In the aftermath of a long credit-driven boom, it would not be surprising to see turmoil in financial markets, slowing real growth and temporarily rising inflation. The crucial questions at the present juncture have to do with the severity of these individual trends as they now appear and how they might interact. While difficult to predict, their interaction does appear to point to a deeper and more protracted global downturn than the consensus view seems to expect...
A downturn is certainly what the global economy appears to be facing, although it has not generally turned out as bad as some feared.
Bloomberg reports the latest Tankan survey from Japan.
Confidence among Japan's largest manufacturers fell less than economists estimated, signaling that the nation's exporters expect to withstand the U.S. slowdown and rising raw-materials costs.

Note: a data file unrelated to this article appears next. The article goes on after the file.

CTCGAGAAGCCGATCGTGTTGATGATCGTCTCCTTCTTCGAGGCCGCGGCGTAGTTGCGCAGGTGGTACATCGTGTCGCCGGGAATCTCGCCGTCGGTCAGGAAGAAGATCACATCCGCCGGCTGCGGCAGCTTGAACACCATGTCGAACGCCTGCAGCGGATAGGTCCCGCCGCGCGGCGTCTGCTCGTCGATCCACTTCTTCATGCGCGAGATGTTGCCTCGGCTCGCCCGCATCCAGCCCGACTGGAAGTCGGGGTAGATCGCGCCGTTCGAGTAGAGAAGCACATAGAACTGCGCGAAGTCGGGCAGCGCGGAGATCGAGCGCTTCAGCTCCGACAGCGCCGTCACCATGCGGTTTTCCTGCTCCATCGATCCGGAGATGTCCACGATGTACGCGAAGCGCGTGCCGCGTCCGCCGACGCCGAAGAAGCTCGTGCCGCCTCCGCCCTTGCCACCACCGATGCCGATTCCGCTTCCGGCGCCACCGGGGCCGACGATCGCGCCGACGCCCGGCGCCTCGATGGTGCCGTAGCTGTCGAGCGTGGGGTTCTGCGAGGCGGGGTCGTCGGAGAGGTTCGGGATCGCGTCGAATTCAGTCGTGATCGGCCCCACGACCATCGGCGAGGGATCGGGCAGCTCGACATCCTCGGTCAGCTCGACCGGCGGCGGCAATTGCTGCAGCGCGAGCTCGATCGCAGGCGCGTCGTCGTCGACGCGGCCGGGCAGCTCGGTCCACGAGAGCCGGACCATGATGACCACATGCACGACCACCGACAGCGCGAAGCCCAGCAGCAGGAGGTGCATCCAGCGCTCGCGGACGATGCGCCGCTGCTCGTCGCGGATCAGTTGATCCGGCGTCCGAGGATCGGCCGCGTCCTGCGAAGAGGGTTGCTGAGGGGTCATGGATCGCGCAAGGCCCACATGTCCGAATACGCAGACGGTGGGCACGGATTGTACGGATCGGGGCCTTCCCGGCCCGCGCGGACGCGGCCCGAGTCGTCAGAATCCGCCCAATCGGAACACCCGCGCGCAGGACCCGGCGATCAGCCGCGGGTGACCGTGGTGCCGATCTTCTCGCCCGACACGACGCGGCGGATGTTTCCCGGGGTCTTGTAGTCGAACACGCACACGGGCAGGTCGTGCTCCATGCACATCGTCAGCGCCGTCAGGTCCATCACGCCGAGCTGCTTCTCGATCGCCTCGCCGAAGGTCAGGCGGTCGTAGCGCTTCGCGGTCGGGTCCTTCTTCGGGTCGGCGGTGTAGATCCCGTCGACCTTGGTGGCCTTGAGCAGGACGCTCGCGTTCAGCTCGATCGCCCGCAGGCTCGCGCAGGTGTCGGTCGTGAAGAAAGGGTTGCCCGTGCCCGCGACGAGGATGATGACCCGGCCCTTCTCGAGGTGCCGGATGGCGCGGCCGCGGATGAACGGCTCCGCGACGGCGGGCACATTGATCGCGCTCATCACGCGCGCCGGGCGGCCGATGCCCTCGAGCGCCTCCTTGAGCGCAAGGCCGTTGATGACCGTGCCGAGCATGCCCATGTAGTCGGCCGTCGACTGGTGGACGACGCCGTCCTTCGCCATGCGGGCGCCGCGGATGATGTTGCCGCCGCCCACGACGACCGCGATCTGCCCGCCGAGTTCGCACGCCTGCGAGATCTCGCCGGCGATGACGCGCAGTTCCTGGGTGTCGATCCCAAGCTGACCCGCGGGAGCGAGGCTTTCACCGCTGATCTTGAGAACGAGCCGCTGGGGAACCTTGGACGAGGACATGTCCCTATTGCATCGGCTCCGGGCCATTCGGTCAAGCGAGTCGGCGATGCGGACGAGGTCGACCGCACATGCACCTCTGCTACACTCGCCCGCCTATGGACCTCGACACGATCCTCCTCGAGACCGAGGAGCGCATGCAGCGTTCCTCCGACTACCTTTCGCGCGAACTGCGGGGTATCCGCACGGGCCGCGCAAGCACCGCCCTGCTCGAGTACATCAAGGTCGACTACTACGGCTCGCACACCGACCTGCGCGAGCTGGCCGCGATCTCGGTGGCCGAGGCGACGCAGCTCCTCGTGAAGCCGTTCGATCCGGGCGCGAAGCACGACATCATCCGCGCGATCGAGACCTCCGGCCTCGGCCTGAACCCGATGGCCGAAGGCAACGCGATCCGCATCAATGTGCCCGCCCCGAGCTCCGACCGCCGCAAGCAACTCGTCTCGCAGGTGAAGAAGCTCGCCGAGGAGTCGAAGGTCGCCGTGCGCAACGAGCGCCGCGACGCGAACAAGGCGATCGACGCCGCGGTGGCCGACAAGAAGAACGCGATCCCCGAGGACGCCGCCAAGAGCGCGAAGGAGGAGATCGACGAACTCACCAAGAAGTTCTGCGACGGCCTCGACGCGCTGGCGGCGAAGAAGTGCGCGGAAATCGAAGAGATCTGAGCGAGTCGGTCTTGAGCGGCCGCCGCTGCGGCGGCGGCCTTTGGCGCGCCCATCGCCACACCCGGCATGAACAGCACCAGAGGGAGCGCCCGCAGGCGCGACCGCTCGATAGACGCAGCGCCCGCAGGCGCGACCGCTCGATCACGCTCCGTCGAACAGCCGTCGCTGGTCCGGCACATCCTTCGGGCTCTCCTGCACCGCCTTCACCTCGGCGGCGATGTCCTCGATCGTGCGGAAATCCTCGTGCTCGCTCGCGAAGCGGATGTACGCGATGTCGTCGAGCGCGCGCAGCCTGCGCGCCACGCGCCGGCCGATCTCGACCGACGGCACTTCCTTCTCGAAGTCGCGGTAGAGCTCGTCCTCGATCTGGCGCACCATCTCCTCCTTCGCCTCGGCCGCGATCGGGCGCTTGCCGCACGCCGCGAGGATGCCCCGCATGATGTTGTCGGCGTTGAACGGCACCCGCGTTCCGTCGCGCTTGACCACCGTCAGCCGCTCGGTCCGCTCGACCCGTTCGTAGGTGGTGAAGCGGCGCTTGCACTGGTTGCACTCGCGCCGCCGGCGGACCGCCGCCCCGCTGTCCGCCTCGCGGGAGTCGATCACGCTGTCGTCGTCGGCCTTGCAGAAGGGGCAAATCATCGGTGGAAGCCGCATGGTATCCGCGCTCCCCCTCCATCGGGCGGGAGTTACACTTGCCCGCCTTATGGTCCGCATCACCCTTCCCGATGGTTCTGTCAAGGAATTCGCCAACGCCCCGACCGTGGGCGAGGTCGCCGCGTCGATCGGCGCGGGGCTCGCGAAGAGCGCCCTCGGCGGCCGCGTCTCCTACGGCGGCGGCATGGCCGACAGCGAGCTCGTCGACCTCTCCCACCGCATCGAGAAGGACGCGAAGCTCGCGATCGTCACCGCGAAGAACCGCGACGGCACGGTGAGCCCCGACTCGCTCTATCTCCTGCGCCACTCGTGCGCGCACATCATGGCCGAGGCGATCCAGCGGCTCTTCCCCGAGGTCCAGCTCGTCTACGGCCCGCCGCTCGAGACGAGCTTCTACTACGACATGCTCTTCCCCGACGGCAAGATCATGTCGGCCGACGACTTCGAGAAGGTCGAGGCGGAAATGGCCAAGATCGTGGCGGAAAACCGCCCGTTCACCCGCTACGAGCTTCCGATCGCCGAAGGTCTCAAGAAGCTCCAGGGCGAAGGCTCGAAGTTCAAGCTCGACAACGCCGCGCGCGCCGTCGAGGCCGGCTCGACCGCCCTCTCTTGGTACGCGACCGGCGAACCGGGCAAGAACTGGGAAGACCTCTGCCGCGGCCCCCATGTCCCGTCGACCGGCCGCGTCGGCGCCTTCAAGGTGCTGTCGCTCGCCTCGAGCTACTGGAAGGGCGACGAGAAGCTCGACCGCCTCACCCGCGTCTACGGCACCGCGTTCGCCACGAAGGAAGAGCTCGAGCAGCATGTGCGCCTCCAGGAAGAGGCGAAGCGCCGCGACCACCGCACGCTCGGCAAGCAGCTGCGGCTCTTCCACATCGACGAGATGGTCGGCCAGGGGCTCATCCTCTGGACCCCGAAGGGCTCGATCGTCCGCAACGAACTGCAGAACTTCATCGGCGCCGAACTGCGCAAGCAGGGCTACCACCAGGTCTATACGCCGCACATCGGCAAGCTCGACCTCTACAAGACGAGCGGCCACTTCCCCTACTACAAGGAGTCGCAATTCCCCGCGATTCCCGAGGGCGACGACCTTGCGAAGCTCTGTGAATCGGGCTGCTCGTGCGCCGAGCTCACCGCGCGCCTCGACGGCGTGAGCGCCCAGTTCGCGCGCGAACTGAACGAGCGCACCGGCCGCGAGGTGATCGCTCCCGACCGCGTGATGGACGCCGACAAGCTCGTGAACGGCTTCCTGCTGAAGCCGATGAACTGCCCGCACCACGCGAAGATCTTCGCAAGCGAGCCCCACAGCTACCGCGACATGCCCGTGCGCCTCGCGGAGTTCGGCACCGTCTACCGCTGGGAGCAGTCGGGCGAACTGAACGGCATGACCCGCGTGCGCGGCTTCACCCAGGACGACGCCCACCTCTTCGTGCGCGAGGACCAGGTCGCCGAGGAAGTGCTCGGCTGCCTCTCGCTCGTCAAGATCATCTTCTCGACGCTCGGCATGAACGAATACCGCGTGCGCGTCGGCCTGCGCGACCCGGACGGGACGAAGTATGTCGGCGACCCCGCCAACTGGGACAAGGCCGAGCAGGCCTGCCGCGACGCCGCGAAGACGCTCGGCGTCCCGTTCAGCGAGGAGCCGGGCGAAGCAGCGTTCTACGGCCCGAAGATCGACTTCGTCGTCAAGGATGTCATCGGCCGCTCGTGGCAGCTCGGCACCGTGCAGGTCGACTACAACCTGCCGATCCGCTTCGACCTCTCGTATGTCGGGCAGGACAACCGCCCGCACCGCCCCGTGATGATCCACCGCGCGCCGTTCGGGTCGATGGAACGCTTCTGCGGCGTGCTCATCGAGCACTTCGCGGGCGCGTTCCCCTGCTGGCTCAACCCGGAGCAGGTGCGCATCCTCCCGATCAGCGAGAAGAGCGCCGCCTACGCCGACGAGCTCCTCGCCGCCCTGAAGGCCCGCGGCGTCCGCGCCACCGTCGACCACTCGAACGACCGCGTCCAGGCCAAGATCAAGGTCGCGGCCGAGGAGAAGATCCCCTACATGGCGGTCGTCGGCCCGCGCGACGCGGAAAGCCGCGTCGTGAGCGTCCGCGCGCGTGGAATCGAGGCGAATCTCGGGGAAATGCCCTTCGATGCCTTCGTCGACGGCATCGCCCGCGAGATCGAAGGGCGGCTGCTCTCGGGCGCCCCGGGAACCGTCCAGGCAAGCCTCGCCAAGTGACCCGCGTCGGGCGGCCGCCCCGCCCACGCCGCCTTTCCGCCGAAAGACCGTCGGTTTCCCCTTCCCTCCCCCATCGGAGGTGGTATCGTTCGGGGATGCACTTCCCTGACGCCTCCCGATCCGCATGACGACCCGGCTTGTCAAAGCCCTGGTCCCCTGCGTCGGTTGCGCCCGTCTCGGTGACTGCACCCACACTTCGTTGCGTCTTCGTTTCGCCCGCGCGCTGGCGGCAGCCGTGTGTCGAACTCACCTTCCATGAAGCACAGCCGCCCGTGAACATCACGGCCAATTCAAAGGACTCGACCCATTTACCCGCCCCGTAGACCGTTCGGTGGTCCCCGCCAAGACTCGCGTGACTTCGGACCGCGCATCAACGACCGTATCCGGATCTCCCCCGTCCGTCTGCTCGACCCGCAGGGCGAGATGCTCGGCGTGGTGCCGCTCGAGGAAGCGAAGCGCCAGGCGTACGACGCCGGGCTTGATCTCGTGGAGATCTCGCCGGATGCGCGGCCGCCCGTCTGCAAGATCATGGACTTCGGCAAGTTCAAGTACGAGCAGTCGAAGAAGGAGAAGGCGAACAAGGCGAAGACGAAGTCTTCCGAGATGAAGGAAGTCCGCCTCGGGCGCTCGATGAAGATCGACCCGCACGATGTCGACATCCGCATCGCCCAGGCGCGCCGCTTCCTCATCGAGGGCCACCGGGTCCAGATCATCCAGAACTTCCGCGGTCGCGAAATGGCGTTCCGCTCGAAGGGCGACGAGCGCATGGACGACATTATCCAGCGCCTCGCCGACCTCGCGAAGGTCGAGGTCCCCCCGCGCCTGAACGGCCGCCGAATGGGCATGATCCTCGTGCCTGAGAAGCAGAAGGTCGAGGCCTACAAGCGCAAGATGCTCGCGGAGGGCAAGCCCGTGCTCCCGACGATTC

The Tankan index of manufacturer sentiment slid to 5 points in June from 11 in March, a third quarterly decline, the Bank of Japan said today in Tokyo. The median estimate of 32 economists surveyed by Bloomberg was for a drop to 3 points.
Large companies said they plan to increase capital spending 2.4 percent this fiscal year, after saying they would cut investment three months ago. Exporters are turning to Asia and oil-producing nations amid waning sales in the U.S., the nation's largest market. That demand is easing the impact that record commodities costs have on corporate profits at home.
Other recent data largely corroborate the weak trend in Japan. The Nomura/JMMA Japan Purchasing Managers Index declined to 46.5 in June, a 6-year low, from 47.7 in May. May housing starts fell 6.5 percent from the previous year.
In the US, the Chicago PMI did manage to climb to 49.6 in June from 49.1 in May.
Meanwhile, in the euro area, inflation is still accelerating, rising to 4 percent in June, the highest in more than 16 years, from 3.7 percent in May.